How to Vote Cascadia

How to evaluate politics from a Cascadian perspective:

What to do about biting the bullet and voting “strategically” for the “lesser evil”? Instead of representing yourself, voting so that the other party loses?

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The motivation for voting strategically is understandable; we do it to protect ourselves from what we fear is the worst possible outcome. “Better the devil you know than the devil you don’t” as the old idiom goes. But by voting against what we fear rather than for the change we believe in, we are doing little more than maintaining the status quo, something that is harmful, even dangerous to many of us. There are Indigenous communities that still lack clean drinking water and other critical resources needed in order to survive. Issues of violence, income inequality, and climate change are omnipresent, and the meaningful action needed in order to alleviate suffering and catastrophe cannot be accomplished when we choose to vote strategically over and over again. Slight shifts in a government’s position on the political spectrum don’t help our most vulnerable groups.

Vote what you Believe

Strategic voting is insincere voting, and by engaging in it we are choosing to compromise on our values, and this prevents us from building the movement that we need in order to save the things we care about.

Don’t get down on other people for how they vote! The point of democracy is that every person votes how they feel – and that is alright, even if we disagree. So debate, inform friends, and then respect each other and our choices.

The Cascadian way is to vote in true alignment with your principles and with Cascadian values, not the lesser of two evils. This is why a Cascadian should never blame someone for their voting choice. Each person is entitled to their vote, and much of the “lesser of two evils” discussion stems from an electoral system that is not truly representative and that disenfranchises voters, rather than empowers them. We want to change the whole shebang, and that kind of change only comes about when people stop voting out of fear, and start voting for what they believe in!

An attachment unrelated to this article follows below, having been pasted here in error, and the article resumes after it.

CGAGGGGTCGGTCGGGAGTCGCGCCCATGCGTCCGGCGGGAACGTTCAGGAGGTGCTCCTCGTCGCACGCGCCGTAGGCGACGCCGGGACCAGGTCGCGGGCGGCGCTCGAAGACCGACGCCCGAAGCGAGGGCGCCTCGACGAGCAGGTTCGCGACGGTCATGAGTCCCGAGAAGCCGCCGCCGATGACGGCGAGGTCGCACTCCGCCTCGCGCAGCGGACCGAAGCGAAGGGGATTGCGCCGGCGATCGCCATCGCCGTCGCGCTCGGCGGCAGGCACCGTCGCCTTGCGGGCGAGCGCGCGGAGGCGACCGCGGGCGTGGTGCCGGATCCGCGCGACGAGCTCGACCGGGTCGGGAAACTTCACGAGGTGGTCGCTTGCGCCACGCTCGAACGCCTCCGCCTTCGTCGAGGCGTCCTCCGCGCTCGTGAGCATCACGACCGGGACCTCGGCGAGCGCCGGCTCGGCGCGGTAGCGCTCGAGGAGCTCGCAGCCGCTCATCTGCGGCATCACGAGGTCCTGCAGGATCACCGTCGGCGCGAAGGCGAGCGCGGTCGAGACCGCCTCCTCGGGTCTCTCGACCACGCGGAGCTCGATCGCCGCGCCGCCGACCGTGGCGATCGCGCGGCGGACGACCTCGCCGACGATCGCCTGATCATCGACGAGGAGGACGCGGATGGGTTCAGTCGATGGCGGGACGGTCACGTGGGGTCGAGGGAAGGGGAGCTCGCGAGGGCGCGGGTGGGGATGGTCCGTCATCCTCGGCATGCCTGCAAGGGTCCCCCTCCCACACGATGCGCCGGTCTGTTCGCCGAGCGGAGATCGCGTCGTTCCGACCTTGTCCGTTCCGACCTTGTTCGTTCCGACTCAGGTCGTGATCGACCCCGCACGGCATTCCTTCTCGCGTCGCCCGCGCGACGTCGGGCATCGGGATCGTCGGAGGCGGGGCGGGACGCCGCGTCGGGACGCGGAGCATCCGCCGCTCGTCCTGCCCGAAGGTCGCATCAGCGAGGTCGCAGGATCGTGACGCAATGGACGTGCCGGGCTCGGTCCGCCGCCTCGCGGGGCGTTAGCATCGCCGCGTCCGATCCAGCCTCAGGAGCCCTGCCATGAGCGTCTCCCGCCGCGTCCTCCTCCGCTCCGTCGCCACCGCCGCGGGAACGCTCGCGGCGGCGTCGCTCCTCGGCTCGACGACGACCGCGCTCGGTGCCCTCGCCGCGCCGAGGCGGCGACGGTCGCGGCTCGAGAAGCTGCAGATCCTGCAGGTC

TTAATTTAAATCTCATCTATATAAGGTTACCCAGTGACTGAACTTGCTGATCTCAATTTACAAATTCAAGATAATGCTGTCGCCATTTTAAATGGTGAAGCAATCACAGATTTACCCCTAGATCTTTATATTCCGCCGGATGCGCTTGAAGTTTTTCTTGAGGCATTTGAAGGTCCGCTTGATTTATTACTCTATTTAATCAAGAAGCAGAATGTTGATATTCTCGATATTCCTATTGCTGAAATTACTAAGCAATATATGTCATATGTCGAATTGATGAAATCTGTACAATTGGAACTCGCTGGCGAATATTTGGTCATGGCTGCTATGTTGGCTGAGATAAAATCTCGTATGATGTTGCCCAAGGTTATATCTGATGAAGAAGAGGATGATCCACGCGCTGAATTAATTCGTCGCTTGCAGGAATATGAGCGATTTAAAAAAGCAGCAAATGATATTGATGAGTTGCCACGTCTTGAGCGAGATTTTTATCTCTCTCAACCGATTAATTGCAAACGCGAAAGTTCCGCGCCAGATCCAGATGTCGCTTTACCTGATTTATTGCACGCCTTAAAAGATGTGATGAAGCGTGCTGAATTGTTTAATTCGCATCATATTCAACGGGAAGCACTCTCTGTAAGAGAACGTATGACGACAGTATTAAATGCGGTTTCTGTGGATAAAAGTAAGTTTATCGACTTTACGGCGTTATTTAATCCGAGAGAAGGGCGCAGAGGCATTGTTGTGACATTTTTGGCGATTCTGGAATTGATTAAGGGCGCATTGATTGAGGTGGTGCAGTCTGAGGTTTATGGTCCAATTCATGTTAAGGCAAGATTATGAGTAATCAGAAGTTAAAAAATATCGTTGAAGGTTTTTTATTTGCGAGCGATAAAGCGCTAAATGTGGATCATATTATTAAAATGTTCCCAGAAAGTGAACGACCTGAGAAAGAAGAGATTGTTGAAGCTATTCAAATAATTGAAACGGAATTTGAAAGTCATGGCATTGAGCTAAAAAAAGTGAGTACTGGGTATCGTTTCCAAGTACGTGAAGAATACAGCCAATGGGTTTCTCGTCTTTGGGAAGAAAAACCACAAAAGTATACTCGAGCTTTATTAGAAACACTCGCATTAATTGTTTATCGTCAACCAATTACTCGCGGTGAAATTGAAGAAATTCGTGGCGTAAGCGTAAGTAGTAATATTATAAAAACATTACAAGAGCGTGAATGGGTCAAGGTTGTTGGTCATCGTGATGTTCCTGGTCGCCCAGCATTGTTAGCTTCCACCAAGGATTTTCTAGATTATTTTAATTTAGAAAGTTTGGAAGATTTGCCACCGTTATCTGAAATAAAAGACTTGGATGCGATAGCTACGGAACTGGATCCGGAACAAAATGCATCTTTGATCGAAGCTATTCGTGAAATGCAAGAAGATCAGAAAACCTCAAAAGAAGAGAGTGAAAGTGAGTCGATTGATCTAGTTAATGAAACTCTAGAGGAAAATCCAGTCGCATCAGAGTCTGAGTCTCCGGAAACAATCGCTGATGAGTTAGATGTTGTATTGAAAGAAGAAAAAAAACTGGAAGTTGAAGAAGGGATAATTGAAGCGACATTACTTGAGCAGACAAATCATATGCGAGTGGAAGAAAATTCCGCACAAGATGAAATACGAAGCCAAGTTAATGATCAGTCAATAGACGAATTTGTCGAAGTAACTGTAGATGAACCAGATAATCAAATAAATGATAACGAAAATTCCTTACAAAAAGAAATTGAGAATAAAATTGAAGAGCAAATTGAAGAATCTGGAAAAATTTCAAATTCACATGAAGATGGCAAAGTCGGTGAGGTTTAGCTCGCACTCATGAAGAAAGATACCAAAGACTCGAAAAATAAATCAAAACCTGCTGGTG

What about tricky issues that don’t have “one right answer” (e.g. gun control) or where there are widely varied opinions, even within Cascadia? What about when both sides of the issue have valid points?


Ask yourself why what you see as the right answer for your community might be different than what others see as right for their communities. Are you being manipulated by an adversarial, zero-sum political system to view others’ needs as less important than your own? What needs are they trying to meet with the opposing viewpoint, and how can you try to meet their needs so that they can help meet yours?

Ultimately, outside of our core principles, different communities in different areas will have different needs, and be the best able to speak for them. This is not only OK, but one of the basic tenets of bioregionalism! And we should encourage each area to find out what works best for them, and to grow those ideas in their watershed.

Look for ways to promote and advocate new or alternative types of voting, like ranked-choice voting, or direct democracy to better reflect these nuanced topics.

Vote in alignment to the core principles of the Cascadia Movement:


  • Ask: Does this move Cascadia into a more autonomous position?

  • Ask: Does this make Cascadia, as a region, more reliant on outside resources, such as federal resources?


  • Ask: Who does this benefit?

  • Ask: Does this provide resources to communities so they can take care of themselves?

  • Ask: Does this make it easier for the community to connect with each other?

  • Ask: How does this effect marginalized or at-risk communities, including the sick, impoverished, homeless, mentally divergent, or physically differently abled?


  • Ask: Does this help create transparency and accountability within the existing gov’t structure?

  • Ask: Does it empower citizens or make it easier for every person to be able to vote?

  • Ask: Does it increase democratic systems of government?

  • Ask: Does this make it easier to understand the gov’t and what it is doing?

  • Ask: Does it make it easier to track how taxpayer money is being used?


  • Ask: Does this help protect or defend our valuable earthly resources?

  • Ask: What could be the long-term effect on the environment if this comes to be?


  • Ask: Does this improve the quality of life for all Cascadians?